We are “at the tipping point for epigenetic therapies in cancer,” Jones said.

As he has done each day of the conference, Alexander Parker, Associate Director of the Mayo Clinic Center for Individualized Medicine, offered a recap of the day — this time for the entire conference. He left the 750 attendees with a sense of “hope.” But it was “hope” with a twist.

“I hope you leave here today upset,” Parker said. “I hope you’re frustrated.  I hope you’re really ticked off.  And I hope you’re motivated to change things.

“I hope you’re asking, ‘Why aren’t their more projects like the BEAUTY Project? Why aren’t we doing this kind of work in other cancers?’
— Alexander Parker

“I hope you’re asking, ‘Why are drug costs so high? And why don’t we understand more about the genome?’

“And I hope you’re asking, ‘Why aren’t we doing whole genome sequencing on everyone?’”

Oct 7, 2014 · Individualizing Medicine 2014: Day Two Recap

Day two of the Individualizing Medicine 2014 Conference dispelled any notion of a conference on genomics being a gathering of humorless, stuffy scientists talking about the minutiae of genetic alphabet soup. Bob Dylan and Fifty Shades of Grey, Clint Eastwood and Dr. Seuss were intermixed in with informative talks that centered on the power of pharmacogenomics, the future, and challenges of the field.

Ceci Connolly, managing director of PwC's Health Research Institute, kicks off day two of Individualizing Medicine 2014: From Promise to Practice

Ceci Connolly, managing director of PwC’s Health Research Institute, kicks off day two of Individualizing Medicine 2014: From Promise to Practice

Moderator Ceci Connolly introduced the morning’s first speaker, Mayo Clinic’s Richard Weinshilboum, M.D., as “an icon in individualized medicine.” In a fun, dynamic presentation, Dr. Weinshilboum referenced Dylan, “that great poet from Hibbing, Minn.,” when setting the stage for his talk on pharmacogenomics. “‘The times they are a changin’,’” Weinshilboum said.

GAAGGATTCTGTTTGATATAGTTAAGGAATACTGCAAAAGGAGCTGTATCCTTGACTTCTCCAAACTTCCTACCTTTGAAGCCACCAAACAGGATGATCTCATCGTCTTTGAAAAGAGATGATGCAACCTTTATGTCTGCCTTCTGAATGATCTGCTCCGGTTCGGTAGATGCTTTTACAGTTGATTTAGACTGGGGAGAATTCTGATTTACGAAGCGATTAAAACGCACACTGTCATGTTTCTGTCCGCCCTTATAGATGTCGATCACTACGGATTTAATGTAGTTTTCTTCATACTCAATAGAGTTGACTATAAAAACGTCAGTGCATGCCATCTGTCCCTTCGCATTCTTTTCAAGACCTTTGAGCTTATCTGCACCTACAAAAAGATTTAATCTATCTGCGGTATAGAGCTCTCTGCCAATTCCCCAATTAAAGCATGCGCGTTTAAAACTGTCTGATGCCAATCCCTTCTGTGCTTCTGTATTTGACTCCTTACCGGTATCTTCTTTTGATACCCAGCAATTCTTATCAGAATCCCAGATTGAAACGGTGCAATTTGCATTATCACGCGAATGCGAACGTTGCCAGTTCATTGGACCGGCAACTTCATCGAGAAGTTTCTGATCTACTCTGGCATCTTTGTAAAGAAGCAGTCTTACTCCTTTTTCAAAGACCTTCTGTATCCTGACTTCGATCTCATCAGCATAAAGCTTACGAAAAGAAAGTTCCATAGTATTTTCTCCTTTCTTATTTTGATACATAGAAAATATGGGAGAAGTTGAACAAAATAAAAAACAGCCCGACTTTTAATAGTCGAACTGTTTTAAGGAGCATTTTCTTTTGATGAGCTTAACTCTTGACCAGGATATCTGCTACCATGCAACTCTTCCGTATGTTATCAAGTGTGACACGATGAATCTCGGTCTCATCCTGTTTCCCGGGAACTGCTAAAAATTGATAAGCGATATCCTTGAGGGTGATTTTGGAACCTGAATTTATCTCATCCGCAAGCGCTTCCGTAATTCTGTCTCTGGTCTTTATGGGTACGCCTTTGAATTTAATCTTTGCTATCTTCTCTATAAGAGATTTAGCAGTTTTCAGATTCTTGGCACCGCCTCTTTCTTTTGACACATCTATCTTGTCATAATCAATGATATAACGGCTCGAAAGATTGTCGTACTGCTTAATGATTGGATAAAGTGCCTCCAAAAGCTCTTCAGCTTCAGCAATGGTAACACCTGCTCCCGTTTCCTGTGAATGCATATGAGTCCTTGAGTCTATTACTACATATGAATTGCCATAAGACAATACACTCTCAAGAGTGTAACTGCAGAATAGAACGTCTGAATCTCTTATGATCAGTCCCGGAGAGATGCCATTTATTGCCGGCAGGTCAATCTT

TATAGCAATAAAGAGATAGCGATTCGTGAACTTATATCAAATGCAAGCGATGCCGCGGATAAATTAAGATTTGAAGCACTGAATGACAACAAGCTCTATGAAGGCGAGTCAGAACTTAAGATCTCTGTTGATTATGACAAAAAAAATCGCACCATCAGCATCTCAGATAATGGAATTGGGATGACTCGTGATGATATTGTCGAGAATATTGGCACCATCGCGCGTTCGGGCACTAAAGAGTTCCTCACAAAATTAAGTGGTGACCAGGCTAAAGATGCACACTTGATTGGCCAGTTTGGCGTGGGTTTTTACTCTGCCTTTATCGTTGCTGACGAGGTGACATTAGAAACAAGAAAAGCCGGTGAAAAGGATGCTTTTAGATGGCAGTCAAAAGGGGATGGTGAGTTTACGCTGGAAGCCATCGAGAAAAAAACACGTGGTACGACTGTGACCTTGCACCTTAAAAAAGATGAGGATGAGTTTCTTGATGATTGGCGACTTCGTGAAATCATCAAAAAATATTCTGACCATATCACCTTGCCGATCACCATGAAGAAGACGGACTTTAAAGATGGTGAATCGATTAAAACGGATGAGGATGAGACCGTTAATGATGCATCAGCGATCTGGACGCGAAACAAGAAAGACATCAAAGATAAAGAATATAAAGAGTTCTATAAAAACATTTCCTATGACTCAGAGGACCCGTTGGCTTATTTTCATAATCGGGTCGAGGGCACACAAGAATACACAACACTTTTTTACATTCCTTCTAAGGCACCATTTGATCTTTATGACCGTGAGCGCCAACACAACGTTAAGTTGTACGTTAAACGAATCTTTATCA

He took the audience through the days of pharmacogenetics, therapy given one drug at a time—“That is so yesterday”—to today’s pharmacogenomics, looking at the whole genome, and predicted a future of pharmaco-omics, in which the whole range of “omics” combine to deliver better patient care. This “therapeutic revolution” has brought us to the point where we’re scanning the genome to try to cure, even prevent diseases.

“The future is not around the corner. It’s now.”
— Richard Weinshilboum, M.D.

A representative from the pharmaceutical industry, Lon Cardon, focused his talk around four main points: pharmacogenetics, drug repositioning, target validation, and electronic medical records. Target validation was the key point of his presentation. A late-stage failure, Cardon explained, which is where most of the failures occur, can take 12 years and costs $1 billion.

“We need to do a better job earlier with better target validation,” Cardon said. He challenged the genomics community to help the industry develop better drugs faster.

Lawrence Lesko, a former official with the FDA, talked about the critical role drug labels play informing the health care community. Lesko highlighted some of the recent history FDA drug labeling and how recent changes have started to include appropriate genomic information.  Today, Lesko contents, “The regulatory framework for PGx in labels is mature, multifaceted and more transparent with many drugs.”